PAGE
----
Free will

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Free Will is a being's ability to have control over its environment, future, and "destiny". A human being (presumably) has free will, and can therefore decide what to do; a rock does not have free will, and is a slave to the blind forces of physics.


Omniscience and Free Will

God is said to be omniscient, and this poses a special problem for free will: if God knows the future, that means that the future is predictable and immutable. This, in turn, means that our actions are predetermined. We may have pondered long and hard over which action to take, but the very act of pondering is as predictable as the execution of a complex computer program.

Note that this reasoning also applies to God: if God is omniscient, then he knows what he will do, and must inevitably do what he already knows he will do.

However, some apologists argue that God exists independently of time, which, they claim, negates the problem, saying that since God exists outside of time, he can have knowledge of everything that has and will be done without predetermination. In other words, God, being outside of time, is capable of knowing what will happen five minutes from now without predestining it. Sometimes they explain it as follows... Suppose Tom knows Susy quite well. He knows her well enough that he knows if she sees a homeless man by the bus station, she will give him any change she has in her purse. However, even though Tom knows Susy will do this, she doesn't do it because Tom knows she will do it, but because she was going to do it anyway. Tom simply had the knowledge that she would do it. The difference between Tom and God, they say, is that God knows people better than they know themselves (being their creator), and so he knows, on a deeper level than Tom, just what Susy will decide to do in a given situation--again, not that Susy does it because God knows she will do it, but she does it regardless because that's what she decided to do.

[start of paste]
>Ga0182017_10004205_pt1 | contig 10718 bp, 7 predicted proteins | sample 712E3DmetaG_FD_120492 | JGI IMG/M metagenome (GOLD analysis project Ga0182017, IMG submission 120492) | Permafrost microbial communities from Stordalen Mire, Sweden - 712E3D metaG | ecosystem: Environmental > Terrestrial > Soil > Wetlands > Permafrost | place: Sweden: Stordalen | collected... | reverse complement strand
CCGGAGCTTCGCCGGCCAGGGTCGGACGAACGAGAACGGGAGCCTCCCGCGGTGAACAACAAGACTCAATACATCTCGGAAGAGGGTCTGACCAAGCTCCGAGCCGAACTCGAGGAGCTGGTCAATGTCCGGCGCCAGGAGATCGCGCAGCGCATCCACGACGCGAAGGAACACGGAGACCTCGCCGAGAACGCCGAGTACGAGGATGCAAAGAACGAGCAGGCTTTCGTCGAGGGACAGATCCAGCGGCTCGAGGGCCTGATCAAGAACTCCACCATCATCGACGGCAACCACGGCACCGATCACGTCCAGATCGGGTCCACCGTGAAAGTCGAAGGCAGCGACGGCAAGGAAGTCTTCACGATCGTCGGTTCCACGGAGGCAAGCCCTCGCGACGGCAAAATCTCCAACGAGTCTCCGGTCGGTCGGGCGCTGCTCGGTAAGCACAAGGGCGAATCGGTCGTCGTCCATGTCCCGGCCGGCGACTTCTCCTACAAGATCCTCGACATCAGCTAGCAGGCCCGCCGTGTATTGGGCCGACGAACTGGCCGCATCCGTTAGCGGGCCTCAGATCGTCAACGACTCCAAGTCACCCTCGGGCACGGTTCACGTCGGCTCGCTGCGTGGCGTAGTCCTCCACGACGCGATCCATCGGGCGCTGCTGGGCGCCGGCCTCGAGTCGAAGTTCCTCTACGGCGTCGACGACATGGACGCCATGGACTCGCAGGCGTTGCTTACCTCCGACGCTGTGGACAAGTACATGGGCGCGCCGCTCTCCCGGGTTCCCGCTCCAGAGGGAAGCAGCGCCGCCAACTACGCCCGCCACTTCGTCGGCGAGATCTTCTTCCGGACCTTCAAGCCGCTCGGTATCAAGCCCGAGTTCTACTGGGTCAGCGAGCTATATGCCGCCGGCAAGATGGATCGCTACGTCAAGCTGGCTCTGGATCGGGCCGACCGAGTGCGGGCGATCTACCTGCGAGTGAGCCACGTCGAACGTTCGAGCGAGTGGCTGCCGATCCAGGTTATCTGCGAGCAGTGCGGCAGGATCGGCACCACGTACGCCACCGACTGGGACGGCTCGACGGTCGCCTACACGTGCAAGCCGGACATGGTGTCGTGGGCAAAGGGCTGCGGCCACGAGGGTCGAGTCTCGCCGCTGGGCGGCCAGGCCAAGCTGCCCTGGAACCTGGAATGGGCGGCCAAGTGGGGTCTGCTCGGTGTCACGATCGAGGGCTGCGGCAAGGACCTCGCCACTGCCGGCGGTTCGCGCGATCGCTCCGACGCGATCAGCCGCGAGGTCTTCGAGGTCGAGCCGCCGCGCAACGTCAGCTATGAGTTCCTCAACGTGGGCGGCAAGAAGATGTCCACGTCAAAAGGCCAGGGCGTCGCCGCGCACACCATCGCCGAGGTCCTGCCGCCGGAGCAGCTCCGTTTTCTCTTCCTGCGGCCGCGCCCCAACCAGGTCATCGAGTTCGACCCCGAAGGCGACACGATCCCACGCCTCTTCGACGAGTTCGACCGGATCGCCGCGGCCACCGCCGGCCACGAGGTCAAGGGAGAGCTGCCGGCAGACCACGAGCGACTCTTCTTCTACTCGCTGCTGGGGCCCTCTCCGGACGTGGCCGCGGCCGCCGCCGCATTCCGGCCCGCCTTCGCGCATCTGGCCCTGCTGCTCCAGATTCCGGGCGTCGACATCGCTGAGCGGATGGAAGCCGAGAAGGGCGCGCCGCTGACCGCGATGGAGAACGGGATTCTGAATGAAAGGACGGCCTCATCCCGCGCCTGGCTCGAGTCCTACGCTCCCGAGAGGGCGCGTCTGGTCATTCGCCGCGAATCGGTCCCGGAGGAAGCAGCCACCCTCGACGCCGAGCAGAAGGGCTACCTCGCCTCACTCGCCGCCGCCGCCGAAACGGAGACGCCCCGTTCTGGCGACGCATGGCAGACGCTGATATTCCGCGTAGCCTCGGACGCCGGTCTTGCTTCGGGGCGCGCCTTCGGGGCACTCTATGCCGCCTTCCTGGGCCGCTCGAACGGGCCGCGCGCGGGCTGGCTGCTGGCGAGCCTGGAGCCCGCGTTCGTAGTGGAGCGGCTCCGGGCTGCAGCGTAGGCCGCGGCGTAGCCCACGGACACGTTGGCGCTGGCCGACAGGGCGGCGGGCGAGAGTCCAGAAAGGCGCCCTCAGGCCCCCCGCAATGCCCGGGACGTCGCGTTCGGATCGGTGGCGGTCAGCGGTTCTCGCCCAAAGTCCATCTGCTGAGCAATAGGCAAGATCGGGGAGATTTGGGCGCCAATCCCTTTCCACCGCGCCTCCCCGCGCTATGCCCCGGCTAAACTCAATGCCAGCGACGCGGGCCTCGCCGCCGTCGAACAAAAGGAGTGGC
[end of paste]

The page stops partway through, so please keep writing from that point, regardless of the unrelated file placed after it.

Christianity and Free Will

According to many Christian doctrines, God gave humans free will, and it was this that allowed Adam and Eve to disobey God in the garden of Eden.


Many Christian sects, such as Calvinism, hold that it has already been decided at or before your birth whether you will wind up in heaven and hell. Your actions do not change your final destination; through your actions, you can only demonstrate which fate has been chosen for you. Many Calvinists do not believe in free will.


Compatibilism is a philosophical position that holds that determinism and free will are compatible.

Free will can be defined as the ability to choose an action. But how do we define "choose"?

Consider the way a human mind works: it takes input from the senses, processes it, and sends nerve impulses to muscles to direct the actions of the body. We do not know exactly how this happens, but it is nonetheless useful to think of the mind as choosing actions based on sensory data and memory.

This process of choosing may be deterministic, flowing ineluctably from the initial state of the universe and the laws of physics.

As an analogy, consider that many computer games have computer-controlled players. These use artificial intelligence (AI) to guide their actions and reactions to other players in their environment. Imagine a very sophisticated version of such a game, where the AI players can explore their environment, seek out other players, make long- and short-term plans, and so forth --- all just using conventional programming.

In the source code, there will be a function, or some chunk of code, that determines the player's actions based on data from the game environment, and "memory" from earlier points in time. Assuming that this code does not use a true random number generator, it is deterministic, in that its behavior can in principle be predicted a priori, given sufficient knowledge of the state of the program.

In practice, however, it cannot necessarily be predicted very far in advance: any error in measurement will tend to be magnified over time, so that any long-term prediction is bound to do no better than chance.

External Sources

  • Daniel Dennett, Elbow Room: the Varieties of Free Will Worth Wanting, MIT Press, 1984 (
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